meant commuting back and forth from the NW to NY so in 2002 he decided to move to New York.
Largest Entry to Date
This is Westminster Kennel Club’s 138th year presenting an all breed dog show with the largest entry since 1990 of 2845 entries. Add to that the first ever Master’s Agility Championship and NYC will host more than 3000 dogs or 12,000 paws in February.
David told me that Westminster will be televised live on the west coast which is another
first for Westminster. Look for the Westminster Kennel Club Dog Show on
February 10th at 5p.m PT on CNBC and February 11th at 5p.m. PT on the USA channel.
If you miss either of those times the show will be repeated at 8p.m. each of those days. Other options to catch the show would be live streaming video on the website and on the Westminster app, and social media.
The Northwest is home to many breeder, owner, handlers and this year out of the 2845 entries for the all breed show, Washington State has 73 entries.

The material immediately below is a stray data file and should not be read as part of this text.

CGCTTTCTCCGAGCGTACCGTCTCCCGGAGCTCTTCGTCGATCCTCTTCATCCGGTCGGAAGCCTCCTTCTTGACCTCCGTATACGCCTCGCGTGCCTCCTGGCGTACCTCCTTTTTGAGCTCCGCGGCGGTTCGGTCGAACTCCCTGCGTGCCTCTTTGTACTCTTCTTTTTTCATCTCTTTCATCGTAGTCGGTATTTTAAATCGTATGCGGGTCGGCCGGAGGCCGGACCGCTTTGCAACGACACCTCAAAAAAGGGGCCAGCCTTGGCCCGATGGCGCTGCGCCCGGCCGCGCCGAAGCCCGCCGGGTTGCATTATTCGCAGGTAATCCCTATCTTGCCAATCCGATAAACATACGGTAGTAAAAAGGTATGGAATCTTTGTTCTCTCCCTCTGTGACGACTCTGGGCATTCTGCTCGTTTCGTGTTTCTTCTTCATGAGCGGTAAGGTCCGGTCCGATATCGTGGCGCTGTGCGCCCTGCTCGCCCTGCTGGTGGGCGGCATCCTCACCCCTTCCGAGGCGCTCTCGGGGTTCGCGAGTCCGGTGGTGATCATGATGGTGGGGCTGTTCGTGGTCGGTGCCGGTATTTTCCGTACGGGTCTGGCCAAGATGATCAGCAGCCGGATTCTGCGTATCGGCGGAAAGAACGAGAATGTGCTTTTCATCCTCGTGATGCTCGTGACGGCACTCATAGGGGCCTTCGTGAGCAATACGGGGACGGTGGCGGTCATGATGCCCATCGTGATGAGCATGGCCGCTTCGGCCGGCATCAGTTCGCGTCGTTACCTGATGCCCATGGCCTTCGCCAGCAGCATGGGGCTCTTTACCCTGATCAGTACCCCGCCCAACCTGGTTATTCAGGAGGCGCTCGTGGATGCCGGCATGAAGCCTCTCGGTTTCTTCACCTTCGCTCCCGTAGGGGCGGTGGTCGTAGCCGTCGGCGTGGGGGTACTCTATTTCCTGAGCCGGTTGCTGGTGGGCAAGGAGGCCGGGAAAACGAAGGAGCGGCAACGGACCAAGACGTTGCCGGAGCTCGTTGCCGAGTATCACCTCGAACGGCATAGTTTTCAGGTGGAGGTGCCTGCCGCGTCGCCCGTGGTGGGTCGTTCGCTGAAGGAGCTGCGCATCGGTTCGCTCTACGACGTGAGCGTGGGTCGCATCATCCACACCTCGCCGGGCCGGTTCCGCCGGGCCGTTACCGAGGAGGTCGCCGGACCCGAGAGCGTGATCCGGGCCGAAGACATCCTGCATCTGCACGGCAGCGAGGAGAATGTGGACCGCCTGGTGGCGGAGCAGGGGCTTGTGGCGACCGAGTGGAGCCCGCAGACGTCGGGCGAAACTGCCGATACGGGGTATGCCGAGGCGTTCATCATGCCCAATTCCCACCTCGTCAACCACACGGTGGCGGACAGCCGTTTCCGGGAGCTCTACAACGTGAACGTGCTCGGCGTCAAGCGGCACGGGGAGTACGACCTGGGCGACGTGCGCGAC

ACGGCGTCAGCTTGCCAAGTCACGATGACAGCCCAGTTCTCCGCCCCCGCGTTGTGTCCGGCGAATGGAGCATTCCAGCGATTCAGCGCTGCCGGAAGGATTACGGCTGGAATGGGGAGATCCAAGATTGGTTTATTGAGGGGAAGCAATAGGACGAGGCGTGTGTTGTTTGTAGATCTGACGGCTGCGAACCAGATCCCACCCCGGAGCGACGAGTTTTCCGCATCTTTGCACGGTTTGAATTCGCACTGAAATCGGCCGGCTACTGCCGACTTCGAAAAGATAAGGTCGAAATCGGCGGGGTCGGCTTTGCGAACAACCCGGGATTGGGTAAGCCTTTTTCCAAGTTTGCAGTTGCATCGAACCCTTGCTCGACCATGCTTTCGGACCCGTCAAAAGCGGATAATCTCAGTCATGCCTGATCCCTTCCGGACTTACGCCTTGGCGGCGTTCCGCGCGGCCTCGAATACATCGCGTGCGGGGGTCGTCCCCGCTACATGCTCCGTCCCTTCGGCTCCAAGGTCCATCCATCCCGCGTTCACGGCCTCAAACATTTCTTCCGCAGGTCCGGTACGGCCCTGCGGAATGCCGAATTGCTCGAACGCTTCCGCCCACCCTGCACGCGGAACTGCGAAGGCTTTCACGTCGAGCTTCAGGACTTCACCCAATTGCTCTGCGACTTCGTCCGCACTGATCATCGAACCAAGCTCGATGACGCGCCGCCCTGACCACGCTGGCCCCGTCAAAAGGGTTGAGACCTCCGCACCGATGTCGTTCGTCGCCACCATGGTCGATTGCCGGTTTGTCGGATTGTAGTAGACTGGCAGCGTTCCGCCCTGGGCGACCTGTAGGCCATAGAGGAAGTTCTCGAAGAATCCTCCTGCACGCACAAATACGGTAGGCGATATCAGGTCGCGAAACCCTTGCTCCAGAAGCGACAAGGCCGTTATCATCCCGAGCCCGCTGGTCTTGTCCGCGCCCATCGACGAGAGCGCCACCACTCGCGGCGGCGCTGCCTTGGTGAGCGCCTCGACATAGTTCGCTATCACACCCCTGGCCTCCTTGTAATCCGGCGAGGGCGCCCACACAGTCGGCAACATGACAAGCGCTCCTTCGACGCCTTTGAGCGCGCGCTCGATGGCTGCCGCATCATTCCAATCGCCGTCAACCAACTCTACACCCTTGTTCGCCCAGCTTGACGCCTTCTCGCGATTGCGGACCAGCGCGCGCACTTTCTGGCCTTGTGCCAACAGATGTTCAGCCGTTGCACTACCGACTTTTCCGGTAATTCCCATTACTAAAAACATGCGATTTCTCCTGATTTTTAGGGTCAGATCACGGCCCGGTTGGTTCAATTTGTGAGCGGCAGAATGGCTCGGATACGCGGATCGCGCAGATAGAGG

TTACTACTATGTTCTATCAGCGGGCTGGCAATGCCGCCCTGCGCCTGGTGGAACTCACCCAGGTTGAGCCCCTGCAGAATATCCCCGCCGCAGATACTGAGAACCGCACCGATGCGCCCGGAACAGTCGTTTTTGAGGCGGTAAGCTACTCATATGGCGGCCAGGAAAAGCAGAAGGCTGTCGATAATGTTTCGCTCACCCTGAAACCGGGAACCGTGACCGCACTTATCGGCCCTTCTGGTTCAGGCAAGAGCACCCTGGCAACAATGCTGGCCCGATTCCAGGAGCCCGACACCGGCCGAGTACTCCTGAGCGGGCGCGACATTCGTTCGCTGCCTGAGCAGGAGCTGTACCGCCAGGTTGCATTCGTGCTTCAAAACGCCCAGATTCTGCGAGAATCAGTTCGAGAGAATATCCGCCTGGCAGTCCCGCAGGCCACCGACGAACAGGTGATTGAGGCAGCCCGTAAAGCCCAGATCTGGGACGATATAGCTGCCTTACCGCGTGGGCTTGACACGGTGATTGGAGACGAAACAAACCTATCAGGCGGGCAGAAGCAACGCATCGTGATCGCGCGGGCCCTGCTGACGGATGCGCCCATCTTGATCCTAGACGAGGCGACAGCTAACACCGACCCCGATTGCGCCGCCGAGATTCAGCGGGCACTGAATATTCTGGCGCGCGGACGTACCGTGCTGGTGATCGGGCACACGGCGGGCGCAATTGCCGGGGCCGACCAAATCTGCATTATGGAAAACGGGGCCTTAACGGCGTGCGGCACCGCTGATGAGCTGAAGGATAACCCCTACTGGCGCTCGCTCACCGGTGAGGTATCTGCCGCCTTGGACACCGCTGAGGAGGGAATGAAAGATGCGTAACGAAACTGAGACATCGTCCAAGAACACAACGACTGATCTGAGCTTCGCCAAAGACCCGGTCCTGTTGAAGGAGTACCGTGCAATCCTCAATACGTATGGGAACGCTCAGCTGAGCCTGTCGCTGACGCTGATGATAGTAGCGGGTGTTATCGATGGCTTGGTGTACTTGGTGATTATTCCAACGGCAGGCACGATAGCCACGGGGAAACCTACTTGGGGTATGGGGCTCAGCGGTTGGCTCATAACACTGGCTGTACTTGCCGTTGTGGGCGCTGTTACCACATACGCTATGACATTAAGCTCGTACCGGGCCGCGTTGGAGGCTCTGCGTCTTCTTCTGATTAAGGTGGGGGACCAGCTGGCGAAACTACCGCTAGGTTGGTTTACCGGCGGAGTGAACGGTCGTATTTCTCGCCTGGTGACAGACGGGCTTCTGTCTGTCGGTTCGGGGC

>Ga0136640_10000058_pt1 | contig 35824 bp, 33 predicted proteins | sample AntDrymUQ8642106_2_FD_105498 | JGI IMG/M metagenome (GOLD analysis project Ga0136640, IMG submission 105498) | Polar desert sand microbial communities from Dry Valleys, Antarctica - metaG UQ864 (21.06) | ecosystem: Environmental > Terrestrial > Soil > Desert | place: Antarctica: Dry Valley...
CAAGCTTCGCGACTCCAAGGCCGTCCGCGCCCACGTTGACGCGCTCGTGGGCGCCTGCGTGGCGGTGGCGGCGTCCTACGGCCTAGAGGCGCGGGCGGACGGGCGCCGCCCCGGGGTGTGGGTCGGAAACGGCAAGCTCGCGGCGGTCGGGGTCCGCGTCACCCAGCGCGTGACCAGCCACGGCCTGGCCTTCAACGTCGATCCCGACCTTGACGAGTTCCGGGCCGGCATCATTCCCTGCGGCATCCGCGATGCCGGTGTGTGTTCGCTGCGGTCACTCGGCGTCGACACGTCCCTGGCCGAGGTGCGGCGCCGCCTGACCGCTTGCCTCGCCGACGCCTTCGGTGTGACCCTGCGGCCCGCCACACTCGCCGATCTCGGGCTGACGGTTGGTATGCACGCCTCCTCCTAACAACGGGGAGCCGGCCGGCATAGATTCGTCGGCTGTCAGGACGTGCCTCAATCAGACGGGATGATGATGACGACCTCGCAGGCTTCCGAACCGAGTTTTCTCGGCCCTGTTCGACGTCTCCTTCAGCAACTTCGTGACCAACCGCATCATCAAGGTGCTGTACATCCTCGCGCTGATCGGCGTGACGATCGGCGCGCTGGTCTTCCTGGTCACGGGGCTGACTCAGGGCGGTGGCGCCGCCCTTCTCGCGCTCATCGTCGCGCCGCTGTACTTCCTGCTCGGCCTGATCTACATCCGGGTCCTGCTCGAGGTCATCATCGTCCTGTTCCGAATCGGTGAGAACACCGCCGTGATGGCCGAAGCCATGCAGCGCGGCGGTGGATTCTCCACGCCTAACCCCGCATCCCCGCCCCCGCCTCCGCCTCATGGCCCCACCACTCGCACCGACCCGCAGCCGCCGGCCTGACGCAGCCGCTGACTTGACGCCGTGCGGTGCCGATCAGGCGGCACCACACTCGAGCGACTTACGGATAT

David mentioned the new breeds accepted by the American Kennel Club are :
1. The Chinook
2. Rat Terrier
3. Portuguese Podengo Pequeno
Purina Pro Plan, Fox Sports 1 and Westminster are teaming up to present the 1st Masters Agility Championship on Feb. 8th, the Saturday preceding the prestigious all breed dog show. It will be on Fox sports 4-6p.m. PT.
To find the channel location of Fox sports 1 in your area, log on to:
http://msn.foxsports.com/other/story/find-fox-sports-1-on-your-tv and enter your zip code and cable provider. The Masters Agility Championship is open to dogs competing at Excellent or Masters level. The agility event at New York’s Pier 94 is the opening act on Westminster weekend. The Masters Agility Championship has 225 entries, 6 entries coming from Washington State..
Although AKC is a registry of purebred dogs, the Masters Agility event is accepting what AKC calls, All American Dogs a new title that defines the mixed breed category at this agility event. Lori Sage, a north westerner from Oregon will be one of the judges.
The breeds not yet accepted by AKC that will compete in the Masters Agility competition are the Miniature American Shepherd and the Spanish Water Dog